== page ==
My complaint to the School Ethics Commission regarding the Perth Amboy Board of Education

September 5, 2014

Robert W. Bender, Chairman and members of the
School Ethics Commission
New Jersey Department of Education
100 Riverview Plaza
Trenton, NJ 08625

Dear Chairman Bender and Commission members:

I understand that the Legislature passed the School Ethics Act to establish uniform and enforceable ethics standards to guide the actions of local school board members and administrators.  The public interest is having such standards is evident from the language of the Act itself which states that
In our representative form of government it is essential that the conduct of members of local boards of education and local school administrators hold the respect and confidence of the people.  These board members and administrators must avoid conduct which is in violation of their public trust or which creates a justifiable impression among the public that such trust is being violated.  To ensure and preserve public confidence, school board members and local school administrators should have the benefit of specific standards to guide their conduct and of some disciplinary mechanism to ensure the uniform maintenance of those standards among them. N.J.S.A. 18A:12-22.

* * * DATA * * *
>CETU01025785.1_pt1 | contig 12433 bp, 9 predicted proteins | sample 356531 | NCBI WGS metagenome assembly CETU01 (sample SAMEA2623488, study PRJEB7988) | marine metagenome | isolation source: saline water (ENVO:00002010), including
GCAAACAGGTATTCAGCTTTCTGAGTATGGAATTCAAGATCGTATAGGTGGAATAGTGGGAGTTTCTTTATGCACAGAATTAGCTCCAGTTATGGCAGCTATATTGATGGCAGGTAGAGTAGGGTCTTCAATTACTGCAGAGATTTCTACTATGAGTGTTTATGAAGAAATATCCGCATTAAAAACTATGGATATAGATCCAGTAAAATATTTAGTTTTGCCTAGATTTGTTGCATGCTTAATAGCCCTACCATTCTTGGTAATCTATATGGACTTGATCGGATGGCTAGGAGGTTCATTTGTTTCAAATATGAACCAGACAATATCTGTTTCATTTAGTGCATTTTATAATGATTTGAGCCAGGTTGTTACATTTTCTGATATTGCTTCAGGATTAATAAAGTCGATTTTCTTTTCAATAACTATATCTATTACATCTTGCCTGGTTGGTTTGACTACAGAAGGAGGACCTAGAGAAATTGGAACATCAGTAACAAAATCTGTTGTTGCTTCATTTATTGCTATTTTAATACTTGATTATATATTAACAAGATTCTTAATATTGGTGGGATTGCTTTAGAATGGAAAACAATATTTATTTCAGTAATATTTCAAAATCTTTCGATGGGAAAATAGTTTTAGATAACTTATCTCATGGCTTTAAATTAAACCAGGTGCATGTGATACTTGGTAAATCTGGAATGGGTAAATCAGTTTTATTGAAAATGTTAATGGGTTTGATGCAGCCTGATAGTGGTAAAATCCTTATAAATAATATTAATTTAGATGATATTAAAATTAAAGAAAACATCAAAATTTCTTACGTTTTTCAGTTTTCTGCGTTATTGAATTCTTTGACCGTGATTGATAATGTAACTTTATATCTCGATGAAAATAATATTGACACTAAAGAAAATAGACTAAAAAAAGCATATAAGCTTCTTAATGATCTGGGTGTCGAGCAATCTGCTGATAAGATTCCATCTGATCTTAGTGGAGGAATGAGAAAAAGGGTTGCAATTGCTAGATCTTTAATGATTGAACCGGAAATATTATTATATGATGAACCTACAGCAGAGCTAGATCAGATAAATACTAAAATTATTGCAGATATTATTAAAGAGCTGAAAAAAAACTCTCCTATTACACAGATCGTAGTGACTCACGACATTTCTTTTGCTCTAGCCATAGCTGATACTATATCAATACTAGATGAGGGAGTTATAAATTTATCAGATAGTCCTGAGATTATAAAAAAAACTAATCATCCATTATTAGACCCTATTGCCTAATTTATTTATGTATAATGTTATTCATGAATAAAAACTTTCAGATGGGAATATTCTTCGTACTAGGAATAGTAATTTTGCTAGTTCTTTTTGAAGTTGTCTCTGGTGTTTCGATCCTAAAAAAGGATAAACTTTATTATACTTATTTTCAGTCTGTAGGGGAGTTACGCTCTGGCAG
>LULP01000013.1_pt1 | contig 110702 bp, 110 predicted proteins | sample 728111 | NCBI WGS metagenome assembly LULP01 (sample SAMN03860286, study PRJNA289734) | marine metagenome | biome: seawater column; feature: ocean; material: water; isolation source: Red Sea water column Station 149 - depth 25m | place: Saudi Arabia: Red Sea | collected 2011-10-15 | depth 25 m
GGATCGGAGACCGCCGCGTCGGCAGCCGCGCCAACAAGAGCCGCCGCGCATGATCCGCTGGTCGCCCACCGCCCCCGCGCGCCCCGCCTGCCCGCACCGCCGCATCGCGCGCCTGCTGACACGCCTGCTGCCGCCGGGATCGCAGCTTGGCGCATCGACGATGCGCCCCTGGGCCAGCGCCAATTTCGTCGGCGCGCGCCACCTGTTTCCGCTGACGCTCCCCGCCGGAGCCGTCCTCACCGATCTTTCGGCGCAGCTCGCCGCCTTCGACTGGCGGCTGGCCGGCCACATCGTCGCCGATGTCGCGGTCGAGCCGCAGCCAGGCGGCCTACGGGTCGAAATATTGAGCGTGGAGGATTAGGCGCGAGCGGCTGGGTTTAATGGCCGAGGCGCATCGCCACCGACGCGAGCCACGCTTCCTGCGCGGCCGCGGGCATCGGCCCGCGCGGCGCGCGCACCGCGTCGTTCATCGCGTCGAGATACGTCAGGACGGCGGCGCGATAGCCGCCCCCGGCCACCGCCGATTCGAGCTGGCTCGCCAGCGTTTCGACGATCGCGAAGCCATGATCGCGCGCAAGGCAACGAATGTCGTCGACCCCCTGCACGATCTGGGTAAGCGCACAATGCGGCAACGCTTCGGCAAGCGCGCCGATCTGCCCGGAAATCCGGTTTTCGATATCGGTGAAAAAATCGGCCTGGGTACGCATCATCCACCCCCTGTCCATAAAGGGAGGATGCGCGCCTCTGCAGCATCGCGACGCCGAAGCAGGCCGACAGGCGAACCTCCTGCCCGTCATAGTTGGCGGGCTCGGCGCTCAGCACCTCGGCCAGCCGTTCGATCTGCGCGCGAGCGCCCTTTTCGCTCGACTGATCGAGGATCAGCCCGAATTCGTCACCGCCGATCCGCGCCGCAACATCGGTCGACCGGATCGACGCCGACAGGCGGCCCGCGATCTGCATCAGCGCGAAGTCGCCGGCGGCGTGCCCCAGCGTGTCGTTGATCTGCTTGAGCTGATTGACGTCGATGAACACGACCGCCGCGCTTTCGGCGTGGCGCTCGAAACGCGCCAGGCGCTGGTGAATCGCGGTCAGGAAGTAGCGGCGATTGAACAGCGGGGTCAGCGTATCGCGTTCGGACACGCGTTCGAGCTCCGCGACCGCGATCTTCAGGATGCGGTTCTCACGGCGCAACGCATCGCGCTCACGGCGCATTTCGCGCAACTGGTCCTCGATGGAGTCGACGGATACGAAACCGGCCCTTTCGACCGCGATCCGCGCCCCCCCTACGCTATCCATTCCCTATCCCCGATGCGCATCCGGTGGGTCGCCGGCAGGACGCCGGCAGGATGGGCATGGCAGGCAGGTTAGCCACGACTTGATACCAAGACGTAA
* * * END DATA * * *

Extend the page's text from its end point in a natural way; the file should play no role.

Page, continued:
Given this legislative policy, I find it offensive when school board members who are subject to the Ethics Act negotiate a secret settlement agreement with an ethics complainant in which the complainant receives a substantial cash pay out in exchange for her agreeing "not to voluntarily testify" in any of the ethics matters pending against the Board members for her agreeing to "advise the School Ethics Commission in writing that she believes that [her financial settlement] is sufficient to resolve all the ethics claims she had originally instituted including those now prosecuted by the School Ethics Commission."